This contains spoilers for X-Men: Apocalypse.
Certain comic book stories capture the imagination of Hollywood more than others. I've noticed that these are stories that have defnitives endings, often with deaths at the conclusion. I thought for sure that's what we were getting with Captain America: Civil War, a movie that would end with Cap's death, which happened in the fallout of the comic book Civil War. It's what everybody was waiting for from the moment Gwen Stacy was introduced in Spider-Man 3, and again in the Amazing Spider-Man movies - that scene of her falling off the bridge and Spidey accidentally snapping her neck as he tried to save her. In a medium where the main stories never end these clean conclusions appeal. They maybe appeal too much - Gwen Stacy is a dead woman from her first frame in Amazing Spider-Man, and to be honest that's more than a little boring to me.
It's the same problem that Jean Grey has in the X-Men movies. To the Hollywood adapter, and to the casual fan, Jean Grey has one story: she becomes the Phoenix, becomes corrupted by power and has to die. It's like the Jean Grey story, and it has overshadowed the character ever since. Even in the comics, where she came back from the dead for a few years before dying again and is now a younger version of herself plucked from the past but living in the present (don't ask) The Dark Phoenix Saga hangs over her all the time. What's funny is that it used to be Tony Stark had exactly one story: Demon in a Bottle, wherein he succumbed to alcoholism. That was, forever, the defining Iron Man story. When Iron Man came out in 2008 people talked about how it was setting up that story. It was the guaranteed end point of Tony Stark's arc.
Except Marvel Studios didn't go there. They flirted with it in Iron Man 2, but they never went all the way. And now, at this point, it looks like they never will. The result? We kind of don't even think about Demon in a Bottle anymore. Iron Man is no longer defined by that one story.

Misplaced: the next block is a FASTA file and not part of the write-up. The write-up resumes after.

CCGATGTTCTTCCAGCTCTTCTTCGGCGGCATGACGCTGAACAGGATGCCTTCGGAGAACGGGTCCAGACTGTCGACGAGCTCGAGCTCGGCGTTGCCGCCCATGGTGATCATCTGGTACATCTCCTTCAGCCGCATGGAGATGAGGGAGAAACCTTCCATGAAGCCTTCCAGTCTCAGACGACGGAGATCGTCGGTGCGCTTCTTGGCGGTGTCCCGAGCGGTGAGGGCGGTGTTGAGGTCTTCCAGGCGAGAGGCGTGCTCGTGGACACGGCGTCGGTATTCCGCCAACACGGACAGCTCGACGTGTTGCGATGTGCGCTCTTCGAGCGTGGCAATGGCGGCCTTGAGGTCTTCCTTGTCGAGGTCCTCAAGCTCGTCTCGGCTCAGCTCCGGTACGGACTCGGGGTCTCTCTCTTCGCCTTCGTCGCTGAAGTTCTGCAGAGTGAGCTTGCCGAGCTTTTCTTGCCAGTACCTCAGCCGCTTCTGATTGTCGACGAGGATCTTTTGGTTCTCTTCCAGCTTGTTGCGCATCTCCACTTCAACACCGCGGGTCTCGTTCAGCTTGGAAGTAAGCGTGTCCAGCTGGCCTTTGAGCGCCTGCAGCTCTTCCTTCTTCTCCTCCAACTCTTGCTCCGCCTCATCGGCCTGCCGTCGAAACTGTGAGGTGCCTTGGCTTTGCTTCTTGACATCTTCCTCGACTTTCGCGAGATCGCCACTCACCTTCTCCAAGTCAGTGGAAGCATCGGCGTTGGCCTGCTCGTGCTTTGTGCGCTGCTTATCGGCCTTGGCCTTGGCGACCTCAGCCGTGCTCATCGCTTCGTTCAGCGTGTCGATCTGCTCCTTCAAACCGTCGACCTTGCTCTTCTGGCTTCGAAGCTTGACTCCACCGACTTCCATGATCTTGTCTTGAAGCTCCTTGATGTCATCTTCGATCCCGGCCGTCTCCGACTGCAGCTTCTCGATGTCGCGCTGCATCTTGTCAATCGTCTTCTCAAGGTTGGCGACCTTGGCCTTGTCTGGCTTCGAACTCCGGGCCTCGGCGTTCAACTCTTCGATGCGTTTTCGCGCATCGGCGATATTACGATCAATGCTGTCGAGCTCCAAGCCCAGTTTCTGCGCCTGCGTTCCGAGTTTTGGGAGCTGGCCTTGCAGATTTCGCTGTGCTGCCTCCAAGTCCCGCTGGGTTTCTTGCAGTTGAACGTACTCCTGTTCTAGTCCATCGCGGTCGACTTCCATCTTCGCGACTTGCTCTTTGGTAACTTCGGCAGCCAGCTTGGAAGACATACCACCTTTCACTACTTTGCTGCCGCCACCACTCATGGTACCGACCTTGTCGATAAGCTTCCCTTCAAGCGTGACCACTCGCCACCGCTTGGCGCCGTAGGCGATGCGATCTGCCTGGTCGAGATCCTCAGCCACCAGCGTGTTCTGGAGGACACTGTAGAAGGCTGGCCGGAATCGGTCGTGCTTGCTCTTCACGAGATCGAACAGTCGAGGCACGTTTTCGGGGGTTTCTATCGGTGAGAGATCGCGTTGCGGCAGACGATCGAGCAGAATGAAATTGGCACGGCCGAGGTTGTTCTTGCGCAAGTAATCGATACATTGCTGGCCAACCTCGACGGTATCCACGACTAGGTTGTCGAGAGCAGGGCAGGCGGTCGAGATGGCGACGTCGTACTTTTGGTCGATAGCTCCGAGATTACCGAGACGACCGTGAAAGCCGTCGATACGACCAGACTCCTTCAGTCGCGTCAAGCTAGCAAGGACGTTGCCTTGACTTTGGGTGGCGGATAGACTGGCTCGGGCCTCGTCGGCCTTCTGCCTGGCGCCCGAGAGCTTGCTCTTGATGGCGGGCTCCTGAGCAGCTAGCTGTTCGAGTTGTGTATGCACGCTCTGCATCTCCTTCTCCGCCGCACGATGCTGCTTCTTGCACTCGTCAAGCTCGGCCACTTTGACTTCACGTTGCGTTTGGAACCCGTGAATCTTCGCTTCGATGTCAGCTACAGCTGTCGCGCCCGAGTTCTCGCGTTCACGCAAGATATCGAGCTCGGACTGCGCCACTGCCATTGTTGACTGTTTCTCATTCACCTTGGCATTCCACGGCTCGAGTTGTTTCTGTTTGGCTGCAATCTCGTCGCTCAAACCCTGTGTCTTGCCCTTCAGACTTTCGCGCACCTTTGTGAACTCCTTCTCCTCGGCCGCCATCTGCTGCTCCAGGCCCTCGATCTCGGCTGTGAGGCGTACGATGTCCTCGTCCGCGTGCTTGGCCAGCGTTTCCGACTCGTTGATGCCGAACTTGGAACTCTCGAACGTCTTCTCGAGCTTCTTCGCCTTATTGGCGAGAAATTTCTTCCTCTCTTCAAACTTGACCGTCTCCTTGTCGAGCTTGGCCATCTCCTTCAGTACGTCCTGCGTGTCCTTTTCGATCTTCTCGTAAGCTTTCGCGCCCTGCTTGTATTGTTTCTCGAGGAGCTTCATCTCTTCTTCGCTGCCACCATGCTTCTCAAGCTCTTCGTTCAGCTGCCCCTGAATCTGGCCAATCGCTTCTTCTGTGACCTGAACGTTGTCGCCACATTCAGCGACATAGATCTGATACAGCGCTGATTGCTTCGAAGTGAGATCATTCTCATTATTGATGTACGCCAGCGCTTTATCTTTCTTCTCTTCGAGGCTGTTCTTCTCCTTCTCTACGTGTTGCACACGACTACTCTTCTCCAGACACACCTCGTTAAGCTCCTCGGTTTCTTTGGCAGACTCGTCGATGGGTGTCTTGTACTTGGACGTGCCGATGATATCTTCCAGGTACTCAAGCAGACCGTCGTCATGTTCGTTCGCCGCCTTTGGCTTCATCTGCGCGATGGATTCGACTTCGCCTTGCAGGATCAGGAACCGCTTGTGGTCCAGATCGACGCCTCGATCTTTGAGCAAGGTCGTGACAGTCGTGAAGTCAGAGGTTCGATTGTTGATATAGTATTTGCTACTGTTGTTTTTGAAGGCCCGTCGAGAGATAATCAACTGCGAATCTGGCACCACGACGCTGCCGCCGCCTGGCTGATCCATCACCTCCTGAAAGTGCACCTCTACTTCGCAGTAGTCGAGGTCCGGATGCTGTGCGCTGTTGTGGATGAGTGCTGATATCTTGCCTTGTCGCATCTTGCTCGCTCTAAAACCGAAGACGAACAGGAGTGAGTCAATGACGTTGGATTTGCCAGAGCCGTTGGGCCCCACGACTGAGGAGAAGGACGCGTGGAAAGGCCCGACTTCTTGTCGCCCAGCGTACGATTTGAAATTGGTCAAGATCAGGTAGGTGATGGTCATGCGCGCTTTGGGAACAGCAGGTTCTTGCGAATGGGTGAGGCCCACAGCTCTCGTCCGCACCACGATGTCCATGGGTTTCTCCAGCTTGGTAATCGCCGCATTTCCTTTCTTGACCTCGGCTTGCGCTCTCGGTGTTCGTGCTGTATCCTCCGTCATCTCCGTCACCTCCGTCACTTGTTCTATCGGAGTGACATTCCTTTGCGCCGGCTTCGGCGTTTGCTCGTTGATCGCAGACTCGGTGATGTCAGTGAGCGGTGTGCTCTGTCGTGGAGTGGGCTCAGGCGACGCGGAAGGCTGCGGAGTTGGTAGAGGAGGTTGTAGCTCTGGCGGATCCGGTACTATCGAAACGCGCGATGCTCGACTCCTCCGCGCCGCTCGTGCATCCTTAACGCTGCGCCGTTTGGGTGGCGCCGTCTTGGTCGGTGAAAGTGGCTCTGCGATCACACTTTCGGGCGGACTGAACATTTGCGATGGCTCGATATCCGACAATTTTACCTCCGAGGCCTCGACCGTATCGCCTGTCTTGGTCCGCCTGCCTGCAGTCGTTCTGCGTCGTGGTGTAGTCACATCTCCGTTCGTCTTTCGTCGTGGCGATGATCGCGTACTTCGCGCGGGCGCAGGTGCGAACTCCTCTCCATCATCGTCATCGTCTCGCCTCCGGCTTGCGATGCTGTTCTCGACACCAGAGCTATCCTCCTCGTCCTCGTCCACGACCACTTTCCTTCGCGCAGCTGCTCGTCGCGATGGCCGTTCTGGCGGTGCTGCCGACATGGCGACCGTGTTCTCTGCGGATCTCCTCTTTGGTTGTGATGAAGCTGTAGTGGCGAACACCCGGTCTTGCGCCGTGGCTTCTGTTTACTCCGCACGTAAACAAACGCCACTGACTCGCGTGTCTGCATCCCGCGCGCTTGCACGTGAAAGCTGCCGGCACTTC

All of this is to say that Jean Grey doesn't need to be defined by Phoenix either. If Tony Stark can escape his narrative limitations, surely Jean Grey can do the same. And yet, at the end of X-Men: Apocalypse, what do we see? The fucking Phoenix force. It's Jean's first appearance in the new continuity and this is already hanging over her head.
Bryan Singer seems to love the Phoenix story. He was building to it in his original trilogy, ending X2 with a hint at the Phoenix and planning X-Men: The Last Stand to wrap it up. Then he left the movie, shit happened and Phoenix still occurred, but maybe in a weird, half-assed way (I don't know if Singer ever intended Scott Summers to kill Jean, as he had in the comics. James Marsden left the X-Men movies to tag along with Singer to Superman Returns, thus necessitating Cyclops getting offed very early in The Last Stand). Back in the early 2000s the idea of The Dark Phoenix Saga hitting movie screens was exciting; the first X-Men was really small, but Dark Phoenix is huuuuge - in the comics Jean Grey destroys a whole fucking solar system. We were hungry for big action back then, for superhero movies that didn't end with battles in hallways, docks or bridges. And it's a serious story; at a time when superhero movies had been silly Batman & Robin junk the promise of a massive, morally grey epic was too tempting to ignore.